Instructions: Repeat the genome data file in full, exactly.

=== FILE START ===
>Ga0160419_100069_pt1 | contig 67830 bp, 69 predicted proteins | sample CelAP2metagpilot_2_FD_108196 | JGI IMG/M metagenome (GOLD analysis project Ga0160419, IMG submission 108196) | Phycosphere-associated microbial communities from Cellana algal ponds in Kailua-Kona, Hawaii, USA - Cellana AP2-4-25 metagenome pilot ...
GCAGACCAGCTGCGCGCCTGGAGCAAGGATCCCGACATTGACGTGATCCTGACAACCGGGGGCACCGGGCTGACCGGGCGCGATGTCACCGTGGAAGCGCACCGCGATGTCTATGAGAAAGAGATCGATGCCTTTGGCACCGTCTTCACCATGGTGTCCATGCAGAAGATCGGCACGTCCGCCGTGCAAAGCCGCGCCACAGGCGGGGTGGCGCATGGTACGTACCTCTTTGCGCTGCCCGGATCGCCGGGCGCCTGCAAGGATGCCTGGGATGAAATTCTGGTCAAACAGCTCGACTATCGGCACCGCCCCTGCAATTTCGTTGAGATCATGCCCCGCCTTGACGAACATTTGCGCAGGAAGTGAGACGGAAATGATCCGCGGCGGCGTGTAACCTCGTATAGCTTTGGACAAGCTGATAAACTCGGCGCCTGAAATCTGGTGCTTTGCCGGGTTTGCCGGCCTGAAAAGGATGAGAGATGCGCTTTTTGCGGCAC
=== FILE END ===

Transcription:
>Ga0160419_100069_pt1 | contig 67830 bp, 69 predicted proteins | sample CelAP2metagpilot_2_FD_108196 | JGI IMG/M metagenome (GOLD analysis project Ga0160419, IMG submission 108196) | Phycosphere-associated microbial communities from Cellana algal ponds in Kailua-Kona, Hawaii, USA - Cellana AP2-4-25 metagenome pilot ...
GCAGACCAGCTGCGCGCCTGGAGCAAGGATCCCGACATTGACGTGATCCTGACAACCGGGGGCACCGGGCTGACCGGGCGCGATGTCACCGTGGAAGCGCACCGCGATGTCTATGAGAAAGAGATCGATGCCTTTGGCACCGTCTTCACCATGGTGTCCATGCAGAAGATCGGCACGTCCGCCGTGCAAAGCCGCGCCACAGGCGGGGTGGCGCATGGTACGTACCTCTTTGCGCTGCCCGGATCGCCGGGCGCCTGCAAGGATGCCTGGGATGAAATTCTGGTCAAACAGCTCGACTATCGGCACCGCCCCTGCAATTTCGTTGAGATCATGCCCCGCCTTGACGAACATTTGCGCAGGAAGTGAGACGGAAATGATCCGCGGCGGCGTGTAACCTCGTATAGCTTTGGACAAGCTGATAAACTCGGCGCCTGAAATCTGGTGCTTTGCCGGGTTTGCCGGCCTGAAAAGGATGAGAGATGCGCTTTTTGCGGCAC